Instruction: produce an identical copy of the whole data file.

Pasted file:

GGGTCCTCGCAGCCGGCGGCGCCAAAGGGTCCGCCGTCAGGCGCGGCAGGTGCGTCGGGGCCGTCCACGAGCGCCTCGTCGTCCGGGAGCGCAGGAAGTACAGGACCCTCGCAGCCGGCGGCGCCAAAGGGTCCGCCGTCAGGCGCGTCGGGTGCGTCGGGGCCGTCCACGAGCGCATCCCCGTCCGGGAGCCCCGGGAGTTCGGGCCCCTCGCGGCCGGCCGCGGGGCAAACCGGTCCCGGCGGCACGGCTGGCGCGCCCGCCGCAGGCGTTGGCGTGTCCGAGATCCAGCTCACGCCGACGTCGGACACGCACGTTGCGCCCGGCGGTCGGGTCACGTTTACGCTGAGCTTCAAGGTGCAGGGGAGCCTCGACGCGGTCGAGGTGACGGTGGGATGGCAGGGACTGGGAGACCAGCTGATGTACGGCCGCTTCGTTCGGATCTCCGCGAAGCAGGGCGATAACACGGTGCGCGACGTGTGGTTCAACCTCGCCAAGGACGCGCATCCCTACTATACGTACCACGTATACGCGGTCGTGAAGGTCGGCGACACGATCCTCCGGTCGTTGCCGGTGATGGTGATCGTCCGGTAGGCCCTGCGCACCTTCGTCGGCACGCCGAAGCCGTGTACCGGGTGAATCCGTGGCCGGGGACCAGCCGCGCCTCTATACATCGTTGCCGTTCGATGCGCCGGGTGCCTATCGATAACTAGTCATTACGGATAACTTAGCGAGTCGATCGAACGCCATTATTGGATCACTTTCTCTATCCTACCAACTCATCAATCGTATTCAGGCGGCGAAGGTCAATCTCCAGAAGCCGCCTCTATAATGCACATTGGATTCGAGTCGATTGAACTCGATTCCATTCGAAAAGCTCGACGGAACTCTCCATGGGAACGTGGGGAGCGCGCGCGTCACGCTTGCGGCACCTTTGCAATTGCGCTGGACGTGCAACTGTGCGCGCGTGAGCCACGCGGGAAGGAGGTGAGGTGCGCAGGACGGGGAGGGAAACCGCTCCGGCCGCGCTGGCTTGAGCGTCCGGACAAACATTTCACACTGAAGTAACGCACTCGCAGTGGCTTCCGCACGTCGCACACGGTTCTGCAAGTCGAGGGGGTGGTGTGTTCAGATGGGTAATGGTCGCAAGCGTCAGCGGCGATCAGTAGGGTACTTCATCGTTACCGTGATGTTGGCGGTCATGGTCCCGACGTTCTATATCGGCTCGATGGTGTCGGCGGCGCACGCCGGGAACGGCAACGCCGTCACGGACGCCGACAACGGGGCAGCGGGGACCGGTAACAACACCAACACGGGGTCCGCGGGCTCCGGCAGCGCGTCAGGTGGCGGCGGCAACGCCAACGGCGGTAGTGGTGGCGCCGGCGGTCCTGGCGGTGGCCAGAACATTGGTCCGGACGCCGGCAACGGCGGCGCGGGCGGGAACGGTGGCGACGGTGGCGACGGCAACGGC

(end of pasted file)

GGGTCCTCGCAGCCGGCGGCGCCAAAGGGTCCGCCGTCAGGCGCGGCAGGTGCGTCGGGGCCGTCCACGAGCGCCTCGTCGTCCGGGAGCGCAGGAAGTACAGGACCCTCGCAGCCGGCGGCGCCAAAGGGTCCGCCGTCAGGCGCGTCGGGTGCGTCGGGGCCGTCCACGAGCGCATCCCCGTCCGGGAGCCCCGGGAGTTCGGGCCCCTCGCGGCCGGCCGCGGGGCAAACCGGTCCCGGCGGCACGGCTGGCGCGCCCGCCGCAGGCGTTGGCGTGTCCGAGATCCAGCTCACGCCGACGTCGGACACGCACGTTGCGCCCGGCGGTCGGGTCACGTTTACGCTGAGCTTCAAGGTGCAGGGGAGCCTCGACGCGGTCGAGGTGACGGTGGGATGGCAGGGACTGGGAGACCAGCTGATGTACGGCCGCTTCGTTCGGATCTCCGCGAAGCAGGGCGATAACACGGTGCGCGACGTGTGGTTCAACCTCGCCAAGGACGCGCATCCCTACTATACGTACCACGTATACGCGGTCGTGAAGGTCGGCGACACGATCCTCCGGTCGTTGCCGGTGATGGTGATCGTCCGGTAGGCCCTGCGCACCTTCGTCGGCACGCCGAAGCCGTGTACCGGGTGAATCCGTGGCCGGGGACCAGCCGCGCCTCTATACATCGTTGCCGTTCGATGCGCCGGGTGCCTATCGATAACTAGTCATTACGGATAACTTAGCGAGTCGATCGAACGCCATTATTGGATCACTTTCTCTATCCTACCAACTCATCAATCGTATTCAGGCGGCGAAGGTCAATCTCCAGAAGCCGCCTCTATAATGCACATTGGATTCGAGTCGATTGAACTCGATTCCATTCGAAAAGCTCGACGGAACTCTCCATGGGAACGTGGGGAGCGCGCGCGTCACGCTTGCGGCACCTTTGCAATTGCGCTGGACGTGCAACTGTGCGCGCGTGAGCCACGCGGGAAGGAGGTGAGGTGCGCAGGACGGGGAGGGAAACCGCTCCGGCCGCGCTGGCTTGAGCGTCCGGACAAACATTTCACACTGAAGTAACGCACTCGCAGTGGCTTCCGCACGTCGCACACGGTTCTGCAAGTCGAGGGGGTGGTGTGTTCAGATGGGTAATGGTCGCAAGCGTCAGCGGCGATCAGTAGGGTACTTCATCGTTACCGTGATGTTGGCGGTCATGGTCCCGACGTTCTATATCGGCTCGATGGTGTCGGCGGCGCACGCCGGGAACGGCAACGCCGTCACGGACGCCGACAACGGGGCAGCGGGGACCGGTAACAACACCAACACGGGGTCCGCGGGCTCCGGCAGCGCGTCAGGTGGCGGCGGCAACGCCAACGGCGGTAGTGGTGGCGCCGGCGGTCCTGGCGGTGGCCAGAACATTGGTCCGGACGCCGGCAACGGCGGCGCGGGCGGGAACGGTGGCGACGGTGGCGACGGCAACGGC